Tuesday, October 19, 2010

Dear little shit: You might...

Heredity is what sets the parents of a teenager wondering about each other.
Laurence J. Peter

Dear little shit;

I apologize in advance for all the crazy, terrible, funny stuff that is going to happen to you in your life. I will embarrass you until your cheeks burst from blushing on more than 18 occasions... and I so look forward to it. Your dad will probably trump my efforts. And because your dad and I are goofballs, you might really enjoy your childhood... or develop an anxiety disorder because of it. Can't say for sure yet. You might love having us as parents... or you might not be able to stand us.

In fact...

You might get all your presents wrapped in newspaper,
But your mom is an eco-freak which benefits your planet.
You might hear about planes every day of your life,
But your dad is a pilot who supports your freedom.
You might have plain brown eyes and plain brown hair,
But those are genetic advantages against skin cancer and stereotypes.
You might never be a tall, slinky model,
But I'm forcing you to be a doctor so get over it (j/k-you just won't be tall).
You might grow up having to communicate in multiple languages,
But we hope you learn to appreciate your heritage.
You might be the kid wearing hand-me-downs instead of new labels to school,
But you'll build character not worrying about superficial stuff like that.
You might get dragged on weird family vacations far from Disneyworld,
But we hope you learn more about the world and your role in it.
You might have a strange, big, mixed family,
But that means you have lots of aunts and uncles to learn from.
You might not have two grandfathers,
But you'll have one who can fill the job twice.
You might make mistakes here and there and feel bad,
But know you're learning and we love you just the same.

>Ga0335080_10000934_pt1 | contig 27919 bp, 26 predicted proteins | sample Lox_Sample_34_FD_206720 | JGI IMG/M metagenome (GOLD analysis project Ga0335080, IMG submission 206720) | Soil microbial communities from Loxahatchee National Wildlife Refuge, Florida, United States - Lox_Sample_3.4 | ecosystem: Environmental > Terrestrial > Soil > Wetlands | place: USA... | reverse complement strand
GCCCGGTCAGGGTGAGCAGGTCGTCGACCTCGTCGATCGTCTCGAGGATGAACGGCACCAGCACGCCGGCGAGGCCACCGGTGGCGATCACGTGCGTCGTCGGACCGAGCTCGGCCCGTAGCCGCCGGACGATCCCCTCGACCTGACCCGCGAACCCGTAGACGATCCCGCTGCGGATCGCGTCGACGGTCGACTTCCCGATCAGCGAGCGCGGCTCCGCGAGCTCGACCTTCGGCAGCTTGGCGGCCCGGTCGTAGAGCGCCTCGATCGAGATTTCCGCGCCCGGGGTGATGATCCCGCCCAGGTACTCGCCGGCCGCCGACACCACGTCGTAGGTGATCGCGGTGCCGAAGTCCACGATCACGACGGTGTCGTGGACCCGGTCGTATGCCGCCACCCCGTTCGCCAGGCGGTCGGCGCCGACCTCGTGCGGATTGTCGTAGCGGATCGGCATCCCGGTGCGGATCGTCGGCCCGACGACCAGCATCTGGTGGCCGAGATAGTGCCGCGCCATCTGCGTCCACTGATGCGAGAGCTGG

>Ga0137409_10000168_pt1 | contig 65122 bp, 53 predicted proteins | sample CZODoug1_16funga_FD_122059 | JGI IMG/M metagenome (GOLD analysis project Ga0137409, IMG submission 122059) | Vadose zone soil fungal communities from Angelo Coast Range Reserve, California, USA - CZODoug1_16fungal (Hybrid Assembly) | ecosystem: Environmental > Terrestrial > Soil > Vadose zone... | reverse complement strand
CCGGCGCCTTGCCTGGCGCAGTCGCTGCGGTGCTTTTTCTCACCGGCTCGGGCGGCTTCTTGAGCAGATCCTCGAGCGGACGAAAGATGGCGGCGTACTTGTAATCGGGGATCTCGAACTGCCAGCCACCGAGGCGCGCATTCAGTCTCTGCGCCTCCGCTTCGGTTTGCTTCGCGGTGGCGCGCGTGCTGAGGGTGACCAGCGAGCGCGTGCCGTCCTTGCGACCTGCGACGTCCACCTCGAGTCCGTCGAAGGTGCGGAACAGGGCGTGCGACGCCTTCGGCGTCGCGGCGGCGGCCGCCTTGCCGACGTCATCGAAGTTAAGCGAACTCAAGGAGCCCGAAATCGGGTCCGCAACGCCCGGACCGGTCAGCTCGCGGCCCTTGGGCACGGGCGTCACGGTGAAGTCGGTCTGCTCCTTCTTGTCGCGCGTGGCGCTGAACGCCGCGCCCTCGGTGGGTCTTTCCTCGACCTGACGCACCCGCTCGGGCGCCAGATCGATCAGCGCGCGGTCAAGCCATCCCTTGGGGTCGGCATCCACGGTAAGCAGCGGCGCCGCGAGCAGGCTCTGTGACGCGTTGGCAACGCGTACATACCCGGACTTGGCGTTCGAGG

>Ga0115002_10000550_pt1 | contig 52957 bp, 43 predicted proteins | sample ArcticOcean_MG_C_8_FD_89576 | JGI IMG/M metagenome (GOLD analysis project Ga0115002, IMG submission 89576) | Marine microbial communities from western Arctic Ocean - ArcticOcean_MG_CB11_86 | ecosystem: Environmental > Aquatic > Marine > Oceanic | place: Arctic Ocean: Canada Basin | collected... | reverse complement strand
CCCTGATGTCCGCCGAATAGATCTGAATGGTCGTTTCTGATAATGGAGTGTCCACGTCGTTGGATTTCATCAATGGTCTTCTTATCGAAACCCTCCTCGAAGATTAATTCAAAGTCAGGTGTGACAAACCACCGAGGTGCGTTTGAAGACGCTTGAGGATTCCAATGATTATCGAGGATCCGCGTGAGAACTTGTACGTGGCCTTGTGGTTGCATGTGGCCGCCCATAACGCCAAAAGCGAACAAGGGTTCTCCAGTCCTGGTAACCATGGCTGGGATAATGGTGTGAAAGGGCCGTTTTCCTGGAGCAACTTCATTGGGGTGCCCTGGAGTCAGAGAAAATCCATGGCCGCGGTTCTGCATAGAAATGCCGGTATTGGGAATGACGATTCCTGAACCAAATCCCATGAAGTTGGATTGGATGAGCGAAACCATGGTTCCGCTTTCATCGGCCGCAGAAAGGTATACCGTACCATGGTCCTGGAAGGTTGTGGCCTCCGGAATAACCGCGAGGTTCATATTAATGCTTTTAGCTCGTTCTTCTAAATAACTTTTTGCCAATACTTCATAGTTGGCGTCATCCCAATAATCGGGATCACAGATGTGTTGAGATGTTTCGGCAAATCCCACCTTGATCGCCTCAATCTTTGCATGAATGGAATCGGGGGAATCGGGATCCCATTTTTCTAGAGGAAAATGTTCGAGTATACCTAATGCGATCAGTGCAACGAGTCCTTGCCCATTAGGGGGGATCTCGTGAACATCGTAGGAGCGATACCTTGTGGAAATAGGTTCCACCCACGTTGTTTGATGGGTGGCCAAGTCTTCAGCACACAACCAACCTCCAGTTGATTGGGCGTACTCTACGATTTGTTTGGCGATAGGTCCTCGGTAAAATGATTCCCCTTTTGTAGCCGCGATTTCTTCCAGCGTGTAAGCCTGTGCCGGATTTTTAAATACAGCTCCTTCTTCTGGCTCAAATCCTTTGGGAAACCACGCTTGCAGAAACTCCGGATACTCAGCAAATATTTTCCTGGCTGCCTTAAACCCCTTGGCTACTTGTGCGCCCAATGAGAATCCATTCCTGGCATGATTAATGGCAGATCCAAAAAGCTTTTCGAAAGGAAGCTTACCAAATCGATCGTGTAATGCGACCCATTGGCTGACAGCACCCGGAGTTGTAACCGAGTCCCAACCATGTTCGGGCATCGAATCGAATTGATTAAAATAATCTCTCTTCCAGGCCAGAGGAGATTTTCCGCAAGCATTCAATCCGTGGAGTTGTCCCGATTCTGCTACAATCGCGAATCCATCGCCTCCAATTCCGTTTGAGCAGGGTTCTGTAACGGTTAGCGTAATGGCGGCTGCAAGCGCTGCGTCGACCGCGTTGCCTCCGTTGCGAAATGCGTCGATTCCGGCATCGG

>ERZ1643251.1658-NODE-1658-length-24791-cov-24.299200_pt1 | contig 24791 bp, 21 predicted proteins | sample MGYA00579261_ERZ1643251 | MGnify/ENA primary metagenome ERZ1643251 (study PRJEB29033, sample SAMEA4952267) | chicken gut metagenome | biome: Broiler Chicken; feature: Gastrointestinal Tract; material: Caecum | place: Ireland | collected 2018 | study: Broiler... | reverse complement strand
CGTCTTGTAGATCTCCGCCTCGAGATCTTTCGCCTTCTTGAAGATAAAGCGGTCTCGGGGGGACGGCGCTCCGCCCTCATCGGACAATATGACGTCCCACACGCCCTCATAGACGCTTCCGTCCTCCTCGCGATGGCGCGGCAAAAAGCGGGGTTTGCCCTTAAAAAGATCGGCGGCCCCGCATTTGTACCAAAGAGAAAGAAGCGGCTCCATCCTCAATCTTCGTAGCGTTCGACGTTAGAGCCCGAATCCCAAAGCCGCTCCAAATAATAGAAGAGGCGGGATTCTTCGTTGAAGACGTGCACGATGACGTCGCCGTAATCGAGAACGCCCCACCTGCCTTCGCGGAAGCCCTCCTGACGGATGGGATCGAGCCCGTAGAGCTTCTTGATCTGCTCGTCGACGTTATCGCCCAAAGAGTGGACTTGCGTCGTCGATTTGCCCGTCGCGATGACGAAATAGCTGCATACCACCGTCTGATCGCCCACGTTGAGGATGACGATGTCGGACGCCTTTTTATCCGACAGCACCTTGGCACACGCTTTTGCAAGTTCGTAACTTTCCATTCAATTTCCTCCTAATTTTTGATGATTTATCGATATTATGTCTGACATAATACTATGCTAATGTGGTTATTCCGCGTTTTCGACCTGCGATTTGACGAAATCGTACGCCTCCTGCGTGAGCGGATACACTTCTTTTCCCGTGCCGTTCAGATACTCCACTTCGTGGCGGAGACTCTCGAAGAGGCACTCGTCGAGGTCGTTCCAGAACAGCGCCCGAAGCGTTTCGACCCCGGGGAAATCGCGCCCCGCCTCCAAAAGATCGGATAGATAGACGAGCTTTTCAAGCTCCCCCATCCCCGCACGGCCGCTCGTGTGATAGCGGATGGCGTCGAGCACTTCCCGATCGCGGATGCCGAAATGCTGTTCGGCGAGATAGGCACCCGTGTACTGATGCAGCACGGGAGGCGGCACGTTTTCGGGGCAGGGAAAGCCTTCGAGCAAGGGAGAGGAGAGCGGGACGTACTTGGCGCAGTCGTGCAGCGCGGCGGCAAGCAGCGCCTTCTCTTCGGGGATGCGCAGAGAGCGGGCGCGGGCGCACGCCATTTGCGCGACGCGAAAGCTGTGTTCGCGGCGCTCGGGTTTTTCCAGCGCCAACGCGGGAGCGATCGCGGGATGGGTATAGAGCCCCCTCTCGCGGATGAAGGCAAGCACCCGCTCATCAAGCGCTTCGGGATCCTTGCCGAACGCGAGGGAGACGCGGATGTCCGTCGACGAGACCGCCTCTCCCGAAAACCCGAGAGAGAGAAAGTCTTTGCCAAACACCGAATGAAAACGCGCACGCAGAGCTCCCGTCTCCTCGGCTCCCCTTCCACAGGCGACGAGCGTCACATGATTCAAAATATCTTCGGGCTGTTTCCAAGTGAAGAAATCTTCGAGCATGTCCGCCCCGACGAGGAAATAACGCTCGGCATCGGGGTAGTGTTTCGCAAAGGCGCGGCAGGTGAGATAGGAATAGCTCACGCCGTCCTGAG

...and we'll always be there for you to help you along the way (picking our noses and everything).

Wednesday, October 13, 2010

Death Cab for Margie and the Good Debate

At the end of an argument, you will be shaking fists.
At the end of a debate, you will be shaking hands.


Just a few days ago I was sitting in a hotel lobby in Souda, Greece with a few friends. We were waiting for a cab to take us into downtown Chania, a beautiful little town in northern Crete. When the cab driver finally appeared, we were ready to get into town and enjoy some authentic Greek food. Mind you though that the road between our little hotel in Stavros and the Old Harbor in Chania winds and twists, up and down. So my friends were nice enough to let me have the front seat since I have a tendency to get carsick (note to other carsick sufferers-don't travel through Costa Rica without first preparing yourself for those roads!). With my friends chatting in the back, I decided to make nice with the natives. The cabbie and I started talking about everything, from the political demonstrations to the idealization of communism to... FOOD.

"Oh the food is delicious... I hope none of you are vegetarian."

Ummm... He seems like a nice enough guy, right? "Actually, I am". And so it begins....

Coming out as a vegetarian, I imagine, is similar to coming out as a gay person. People have one of two* reactions: 1) The Friend-who-can-relate: "I have lots of [gay/vegetarian] friends!" or, "Oh, I have this other friend who is [gay/vegetarian] too!" Thank you for trying to ease the pain of coming out and attempting to show you can relate. 2) The Evangelist: "You're going to hell".